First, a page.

U.S. stocks closed lower on Friday, but Wall Street finished off one of its best years in a long time.
The Dow raced 25% higher in 2017, getting even closer to 25,000 and making this year its best since 2013.
The index breezed through milestones. It had taken the Dow 14 years to climb from 10,000 to 15,000, but just three and a half years to reach 20,000 in 2017.
The S&P 500 and Nasdaq also grew substantially this year. The broader S&P 500 zoomed 19%. And the Nasdaq jumped an impressive 28%.
The booming stock market is the result of resurgent economic growth and blockbuster corporate profits. The biggest catalyst was likely the sweeping tax cuts President Trump just signed into law, which over time will save corporate America billions on what they owe Uncle Sam.
Crucially, the tax law provides incentives that encourage companies to return foreign profits held overseas. Moody’s estimates that mountain of offshore cash totals a record $1.4 trillion.
The hope is that companies will use some of that repatriated cash to create jobs with new spending on equipment and factories. However, Wall Street is anticipating a big chunk of the money will go towards share buybacks and paying down debt — moves that should further juice stock prices.
Trump has repeatedly bragged about roaring stock prices. “70 Record Closes for the Dow so far this year!” Trump tweeted on December 18. He added, “Wow!”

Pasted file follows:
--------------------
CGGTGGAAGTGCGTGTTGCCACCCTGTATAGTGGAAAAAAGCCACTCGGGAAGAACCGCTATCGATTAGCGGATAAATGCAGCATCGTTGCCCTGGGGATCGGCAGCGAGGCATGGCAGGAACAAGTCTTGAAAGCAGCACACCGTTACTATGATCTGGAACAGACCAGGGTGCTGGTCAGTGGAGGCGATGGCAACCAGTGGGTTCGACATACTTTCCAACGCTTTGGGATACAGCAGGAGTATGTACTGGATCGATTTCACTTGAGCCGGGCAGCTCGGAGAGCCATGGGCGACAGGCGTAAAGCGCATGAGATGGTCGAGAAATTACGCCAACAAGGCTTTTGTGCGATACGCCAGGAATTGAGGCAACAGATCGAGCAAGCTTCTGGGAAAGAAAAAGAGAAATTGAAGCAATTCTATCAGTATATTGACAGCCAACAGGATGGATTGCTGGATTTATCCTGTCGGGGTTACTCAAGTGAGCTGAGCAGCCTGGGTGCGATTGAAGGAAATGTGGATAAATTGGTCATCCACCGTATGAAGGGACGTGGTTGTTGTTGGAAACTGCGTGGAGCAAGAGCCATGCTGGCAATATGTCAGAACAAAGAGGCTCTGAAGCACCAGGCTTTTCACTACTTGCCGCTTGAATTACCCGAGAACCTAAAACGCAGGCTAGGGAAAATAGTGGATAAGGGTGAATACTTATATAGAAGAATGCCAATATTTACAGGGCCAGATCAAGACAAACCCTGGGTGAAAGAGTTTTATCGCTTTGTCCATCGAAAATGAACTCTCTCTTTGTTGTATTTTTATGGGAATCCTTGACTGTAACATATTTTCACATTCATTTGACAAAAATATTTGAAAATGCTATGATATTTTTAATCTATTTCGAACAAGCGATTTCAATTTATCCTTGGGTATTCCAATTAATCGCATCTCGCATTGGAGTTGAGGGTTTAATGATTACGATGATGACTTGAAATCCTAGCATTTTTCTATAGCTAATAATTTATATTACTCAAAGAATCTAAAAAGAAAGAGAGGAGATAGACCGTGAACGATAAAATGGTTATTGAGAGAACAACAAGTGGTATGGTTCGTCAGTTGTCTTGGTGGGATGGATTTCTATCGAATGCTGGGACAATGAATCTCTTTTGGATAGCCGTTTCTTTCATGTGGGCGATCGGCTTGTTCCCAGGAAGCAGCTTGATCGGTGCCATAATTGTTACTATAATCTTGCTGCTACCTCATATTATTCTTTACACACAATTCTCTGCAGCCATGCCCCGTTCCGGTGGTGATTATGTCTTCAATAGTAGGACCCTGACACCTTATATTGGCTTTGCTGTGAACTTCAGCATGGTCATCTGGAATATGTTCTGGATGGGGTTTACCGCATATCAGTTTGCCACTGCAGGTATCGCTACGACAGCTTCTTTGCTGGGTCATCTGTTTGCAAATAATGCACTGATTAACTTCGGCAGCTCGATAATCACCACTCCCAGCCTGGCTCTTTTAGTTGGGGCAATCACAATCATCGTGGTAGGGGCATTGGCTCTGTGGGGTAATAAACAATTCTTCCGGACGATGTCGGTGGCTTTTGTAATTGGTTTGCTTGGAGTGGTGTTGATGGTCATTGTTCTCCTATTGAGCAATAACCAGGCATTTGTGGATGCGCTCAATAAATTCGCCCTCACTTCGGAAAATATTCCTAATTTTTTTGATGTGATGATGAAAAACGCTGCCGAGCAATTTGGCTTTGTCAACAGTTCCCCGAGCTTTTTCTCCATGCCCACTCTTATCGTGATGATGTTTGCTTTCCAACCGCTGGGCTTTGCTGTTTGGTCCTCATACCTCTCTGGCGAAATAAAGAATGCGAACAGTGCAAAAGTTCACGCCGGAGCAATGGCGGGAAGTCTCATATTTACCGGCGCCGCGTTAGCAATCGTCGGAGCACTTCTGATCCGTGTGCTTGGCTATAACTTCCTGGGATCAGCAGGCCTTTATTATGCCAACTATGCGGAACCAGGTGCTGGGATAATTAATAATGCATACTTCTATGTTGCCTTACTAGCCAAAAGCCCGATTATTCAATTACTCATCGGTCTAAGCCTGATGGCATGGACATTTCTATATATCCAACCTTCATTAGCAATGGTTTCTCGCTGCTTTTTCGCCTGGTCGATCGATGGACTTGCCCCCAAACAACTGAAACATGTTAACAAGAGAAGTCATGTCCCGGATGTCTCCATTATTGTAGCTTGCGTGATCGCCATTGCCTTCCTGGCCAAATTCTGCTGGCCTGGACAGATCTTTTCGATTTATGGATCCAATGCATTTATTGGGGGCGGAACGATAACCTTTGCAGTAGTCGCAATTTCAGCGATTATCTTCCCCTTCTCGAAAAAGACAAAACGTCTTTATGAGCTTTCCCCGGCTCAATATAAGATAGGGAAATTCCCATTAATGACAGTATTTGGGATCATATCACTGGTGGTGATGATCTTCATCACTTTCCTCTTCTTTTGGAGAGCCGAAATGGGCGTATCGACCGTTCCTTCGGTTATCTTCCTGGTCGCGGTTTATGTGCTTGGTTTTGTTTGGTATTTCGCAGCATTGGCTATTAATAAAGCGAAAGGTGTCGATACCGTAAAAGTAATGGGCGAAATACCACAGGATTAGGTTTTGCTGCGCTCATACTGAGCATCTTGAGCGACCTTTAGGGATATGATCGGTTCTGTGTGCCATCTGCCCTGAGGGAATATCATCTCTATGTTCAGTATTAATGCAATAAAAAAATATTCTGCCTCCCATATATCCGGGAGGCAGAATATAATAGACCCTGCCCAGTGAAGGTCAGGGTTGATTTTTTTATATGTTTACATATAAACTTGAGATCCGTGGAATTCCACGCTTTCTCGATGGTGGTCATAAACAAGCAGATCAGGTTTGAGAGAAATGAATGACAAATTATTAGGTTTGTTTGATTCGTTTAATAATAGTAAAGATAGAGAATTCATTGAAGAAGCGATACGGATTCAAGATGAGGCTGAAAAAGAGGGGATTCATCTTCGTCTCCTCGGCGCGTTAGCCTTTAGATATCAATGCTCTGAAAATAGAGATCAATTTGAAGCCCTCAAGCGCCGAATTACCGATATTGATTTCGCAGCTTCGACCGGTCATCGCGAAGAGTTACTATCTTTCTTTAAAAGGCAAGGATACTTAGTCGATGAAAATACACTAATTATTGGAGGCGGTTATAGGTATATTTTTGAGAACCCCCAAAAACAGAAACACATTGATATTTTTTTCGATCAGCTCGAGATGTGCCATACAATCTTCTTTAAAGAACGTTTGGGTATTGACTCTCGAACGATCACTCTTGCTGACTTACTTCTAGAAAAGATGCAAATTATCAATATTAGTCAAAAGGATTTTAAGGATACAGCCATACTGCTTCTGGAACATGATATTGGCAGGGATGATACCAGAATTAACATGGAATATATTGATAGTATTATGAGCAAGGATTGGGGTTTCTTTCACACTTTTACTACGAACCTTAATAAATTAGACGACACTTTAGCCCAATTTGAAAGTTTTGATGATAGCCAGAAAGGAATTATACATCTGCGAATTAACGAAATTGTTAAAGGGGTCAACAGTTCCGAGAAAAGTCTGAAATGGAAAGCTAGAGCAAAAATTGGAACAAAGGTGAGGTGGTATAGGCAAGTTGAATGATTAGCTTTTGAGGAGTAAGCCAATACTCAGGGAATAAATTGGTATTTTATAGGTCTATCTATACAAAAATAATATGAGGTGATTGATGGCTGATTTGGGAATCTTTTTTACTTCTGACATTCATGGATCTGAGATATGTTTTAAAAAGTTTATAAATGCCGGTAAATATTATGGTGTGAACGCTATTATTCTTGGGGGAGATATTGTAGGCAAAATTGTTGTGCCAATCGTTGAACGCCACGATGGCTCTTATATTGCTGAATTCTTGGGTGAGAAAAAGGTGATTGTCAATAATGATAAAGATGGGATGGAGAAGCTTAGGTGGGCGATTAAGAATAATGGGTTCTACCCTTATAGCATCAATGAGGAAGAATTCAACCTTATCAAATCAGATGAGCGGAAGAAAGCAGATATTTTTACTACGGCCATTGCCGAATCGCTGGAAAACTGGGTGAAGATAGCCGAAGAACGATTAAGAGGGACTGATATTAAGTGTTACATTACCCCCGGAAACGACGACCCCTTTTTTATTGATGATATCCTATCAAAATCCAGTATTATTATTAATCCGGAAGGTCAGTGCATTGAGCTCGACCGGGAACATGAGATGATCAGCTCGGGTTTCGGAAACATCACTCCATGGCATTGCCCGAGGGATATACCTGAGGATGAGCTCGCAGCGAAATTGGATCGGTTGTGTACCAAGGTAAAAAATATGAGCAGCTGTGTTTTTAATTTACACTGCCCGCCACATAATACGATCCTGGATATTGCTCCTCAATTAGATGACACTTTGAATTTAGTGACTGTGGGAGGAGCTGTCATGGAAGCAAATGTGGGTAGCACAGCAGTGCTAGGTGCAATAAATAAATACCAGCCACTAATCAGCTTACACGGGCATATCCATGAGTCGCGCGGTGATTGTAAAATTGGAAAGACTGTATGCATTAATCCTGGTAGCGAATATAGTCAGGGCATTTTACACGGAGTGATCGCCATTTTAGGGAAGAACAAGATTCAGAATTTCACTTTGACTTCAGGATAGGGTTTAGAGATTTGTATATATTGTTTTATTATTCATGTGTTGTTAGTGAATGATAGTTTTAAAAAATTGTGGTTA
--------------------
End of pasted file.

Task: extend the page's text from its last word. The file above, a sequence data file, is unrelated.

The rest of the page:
The stellar year on Wall Street was unusual in that it lacked the type of sharp retreats that often accompany rallies. The S&P 500 hasn’t suffered a meaningful pullback since prior to the election, and volatility metrics have plummeted to record lows.
At nearly nine years old, the bull market is now the second-oldest and second-strongest in history.
Many Americans view stocks as a barometer for the economy. Consumer confidence has soared to 17-year highs. It’s also created more wealth for many households.
Yet millions of Americans can’t feel the stock market boom — because they have little to no money in the market. Just 18.7% of taxpayers own stocks directly. Roughly half of Americans participate in the market through an employee-sponsored retirement plan, according to a Pew analysis of Census Bureau data. That gap has contributed to record-high wealth inequality in America.
Those who missed out on the bull market may wonder if it’s too late to get in now. Yet most market strategists are predicting more gains in 2018, especially as the impact of the tax overhaul are felt.
If the tax plan creates the kind of growth Trump has promised, the market could have a lot more room to run.
But Moody’s recently estimated the tax law will only add 0.1 or 0.2 percentage points to 2018 GDP growth. JPMorgan anticipates a bigger boost of 0.6 percentage points.
The catch, according to JPMorgan Funds chief global strategist David Kelly, is that the “bump to growth in 2018 will likely be a one-year wonder.”
–CNNMoney’s Lydia DePillis contributed to this report.